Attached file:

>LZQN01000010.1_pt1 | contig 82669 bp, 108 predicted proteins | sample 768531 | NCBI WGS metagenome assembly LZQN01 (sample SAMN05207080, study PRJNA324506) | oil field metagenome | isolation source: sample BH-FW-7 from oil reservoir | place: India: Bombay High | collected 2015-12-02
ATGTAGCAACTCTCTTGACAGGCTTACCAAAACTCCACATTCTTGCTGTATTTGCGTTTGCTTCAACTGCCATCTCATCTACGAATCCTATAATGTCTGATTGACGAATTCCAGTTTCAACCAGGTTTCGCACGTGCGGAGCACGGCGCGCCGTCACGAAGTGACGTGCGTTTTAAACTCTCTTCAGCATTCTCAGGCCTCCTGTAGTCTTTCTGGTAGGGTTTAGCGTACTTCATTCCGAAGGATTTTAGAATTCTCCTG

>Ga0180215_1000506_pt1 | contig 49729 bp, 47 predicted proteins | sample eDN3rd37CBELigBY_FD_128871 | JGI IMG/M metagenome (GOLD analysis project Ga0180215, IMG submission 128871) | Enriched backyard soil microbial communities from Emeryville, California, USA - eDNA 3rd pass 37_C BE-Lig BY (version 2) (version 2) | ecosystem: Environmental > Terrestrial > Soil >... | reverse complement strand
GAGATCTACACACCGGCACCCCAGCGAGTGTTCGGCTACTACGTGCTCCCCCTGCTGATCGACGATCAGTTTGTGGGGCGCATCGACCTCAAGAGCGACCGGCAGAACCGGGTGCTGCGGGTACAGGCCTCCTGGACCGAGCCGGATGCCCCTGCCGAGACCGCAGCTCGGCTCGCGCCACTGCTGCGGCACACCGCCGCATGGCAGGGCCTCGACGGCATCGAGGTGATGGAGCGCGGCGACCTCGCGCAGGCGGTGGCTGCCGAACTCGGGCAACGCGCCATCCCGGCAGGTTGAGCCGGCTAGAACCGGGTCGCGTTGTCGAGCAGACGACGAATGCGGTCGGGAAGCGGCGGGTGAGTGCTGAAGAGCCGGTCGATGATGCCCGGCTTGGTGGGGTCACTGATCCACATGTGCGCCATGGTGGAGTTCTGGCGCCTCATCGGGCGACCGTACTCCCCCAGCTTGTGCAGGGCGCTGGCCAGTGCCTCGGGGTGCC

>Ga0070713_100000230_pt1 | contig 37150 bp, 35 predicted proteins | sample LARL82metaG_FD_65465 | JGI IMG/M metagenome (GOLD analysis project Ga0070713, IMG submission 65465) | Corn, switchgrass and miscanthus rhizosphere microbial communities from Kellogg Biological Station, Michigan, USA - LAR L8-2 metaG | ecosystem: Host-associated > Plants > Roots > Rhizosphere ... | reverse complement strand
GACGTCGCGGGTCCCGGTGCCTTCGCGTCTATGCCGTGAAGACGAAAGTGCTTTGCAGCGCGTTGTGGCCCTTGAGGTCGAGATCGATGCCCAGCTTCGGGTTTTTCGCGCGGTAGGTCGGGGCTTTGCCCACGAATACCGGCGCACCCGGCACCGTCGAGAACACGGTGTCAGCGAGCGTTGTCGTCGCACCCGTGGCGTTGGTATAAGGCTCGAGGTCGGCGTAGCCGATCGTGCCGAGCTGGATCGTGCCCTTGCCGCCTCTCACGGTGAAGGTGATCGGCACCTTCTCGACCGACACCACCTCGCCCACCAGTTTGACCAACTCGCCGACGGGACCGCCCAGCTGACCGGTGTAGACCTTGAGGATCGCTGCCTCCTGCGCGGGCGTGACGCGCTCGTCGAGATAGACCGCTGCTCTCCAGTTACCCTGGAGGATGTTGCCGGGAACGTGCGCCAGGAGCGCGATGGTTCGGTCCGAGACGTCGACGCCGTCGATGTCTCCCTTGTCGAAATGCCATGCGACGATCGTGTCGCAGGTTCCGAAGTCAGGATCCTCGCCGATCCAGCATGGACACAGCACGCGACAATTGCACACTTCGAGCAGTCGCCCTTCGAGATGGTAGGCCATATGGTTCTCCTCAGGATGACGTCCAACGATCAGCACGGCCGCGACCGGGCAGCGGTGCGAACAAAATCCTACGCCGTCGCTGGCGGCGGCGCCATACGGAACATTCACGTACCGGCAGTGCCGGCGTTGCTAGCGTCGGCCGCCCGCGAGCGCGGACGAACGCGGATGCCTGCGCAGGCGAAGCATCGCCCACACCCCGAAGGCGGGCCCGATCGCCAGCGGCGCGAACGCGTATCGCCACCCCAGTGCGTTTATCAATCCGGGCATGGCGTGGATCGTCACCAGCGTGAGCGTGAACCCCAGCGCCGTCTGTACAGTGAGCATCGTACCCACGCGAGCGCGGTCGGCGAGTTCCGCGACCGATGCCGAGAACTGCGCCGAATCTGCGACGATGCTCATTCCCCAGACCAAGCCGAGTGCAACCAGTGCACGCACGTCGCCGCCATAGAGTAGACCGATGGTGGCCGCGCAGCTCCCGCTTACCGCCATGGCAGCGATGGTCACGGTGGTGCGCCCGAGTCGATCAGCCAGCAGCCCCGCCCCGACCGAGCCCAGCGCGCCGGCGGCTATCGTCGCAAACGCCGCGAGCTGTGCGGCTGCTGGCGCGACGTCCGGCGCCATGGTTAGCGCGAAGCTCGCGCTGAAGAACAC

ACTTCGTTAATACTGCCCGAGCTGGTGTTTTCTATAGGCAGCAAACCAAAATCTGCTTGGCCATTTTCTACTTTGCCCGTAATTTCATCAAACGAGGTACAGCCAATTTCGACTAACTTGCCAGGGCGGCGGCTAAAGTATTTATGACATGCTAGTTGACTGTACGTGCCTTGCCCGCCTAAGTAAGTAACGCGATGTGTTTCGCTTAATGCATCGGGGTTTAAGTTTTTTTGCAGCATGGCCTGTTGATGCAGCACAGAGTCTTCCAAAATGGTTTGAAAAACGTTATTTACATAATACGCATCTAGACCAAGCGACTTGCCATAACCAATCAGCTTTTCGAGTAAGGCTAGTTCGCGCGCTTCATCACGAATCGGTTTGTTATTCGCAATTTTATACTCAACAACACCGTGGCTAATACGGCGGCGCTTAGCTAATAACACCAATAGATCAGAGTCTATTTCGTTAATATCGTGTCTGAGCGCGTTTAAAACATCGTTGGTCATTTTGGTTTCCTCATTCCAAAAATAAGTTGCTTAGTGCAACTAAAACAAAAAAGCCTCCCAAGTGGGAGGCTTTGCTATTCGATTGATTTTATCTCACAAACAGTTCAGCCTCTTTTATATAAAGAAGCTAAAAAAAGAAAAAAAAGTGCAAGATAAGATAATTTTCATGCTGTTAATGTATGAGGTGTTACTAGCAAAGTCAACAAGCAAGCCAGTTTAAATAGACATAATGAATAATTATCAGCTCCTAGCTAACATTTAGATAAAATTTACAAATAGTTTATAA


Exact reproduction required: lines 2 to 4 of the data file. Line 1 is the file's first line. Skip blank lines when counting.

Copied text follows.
ATGTAGCAACTCTCTTGACAGGCTTACCAAAACTCCACATTCTTGCTGTATTTGCGTTTGCTTCAACTGCCATCTCATCTACGAATCCTATAATGTCTGATTGACGAATTCCAGTTTCAACCAGGTTTCGCACGTGCGGAGCACGGCGCGCCGTCACGAAGTGACGTGCGTTTTAAACTCTCTTCAGCATTCTCAGGCCTCCTGTAGTCTTTCTGGTAGGGTTTAGCGTACTTCATTCCGAAGGATTTTAGAATTCTCCTG

>Ga0180215_1000506_pt1 | contig 49729 bp, 47 predicted proteins | sample eDN3rd37CBELigBY_FD_128871 | JGI IMG/M metagenome (GOLD analysis project Ga0180215, IMG submission 128871) | Enriched backyard soil microbial communities from Emeryville, California, USA - eDNA 3rd pass 37_C BE-Lig BY (version 2) (version 2) | ecosystem: Environmental > Terrestrial > Soil >... | reverse complement strand
GAGATCTACACACCGGCACCCCAGCGAGTGTTCGGCTACTACGTGCTCCCCCTGCTGATCGACGATCAGTTTGTGGGGCGCATCGACCTCAAGAGCGACCGGCAGAACCGGGTGCTGCGGGTACAGGCCTCCTGGACCGAGCCGGATGCCCCTGCCGAGACCGCAGCTCGGCTCGCGCCACTGCTGCGGCACACCGCCGCATGGCAGGGCCTCGACGGCATCGAGGTGATGGAGCGCGGCGACCTCGCGCAGGCGGTGGCTGCCGAACTCGGGCAACGCGCCATCCCGGCAGGTTGAGCCGGCTAGAACCGGGTCGCGTTGTCGAGCAGACGACGAATGCGGTCGGGAAGCGGCGGGTGAGTGCTGAAGAGCCGGTCGATGATGCCCGGCTTGGTGGGGTCACTGATCCACATGTGCGCCATGGTGGAGTTCTGGCGCCTCATCGGGCGACCGTACTCCCCCAGCTTGTGCAGGGCGCTGGCCAGTGCCTCGGGGTGCC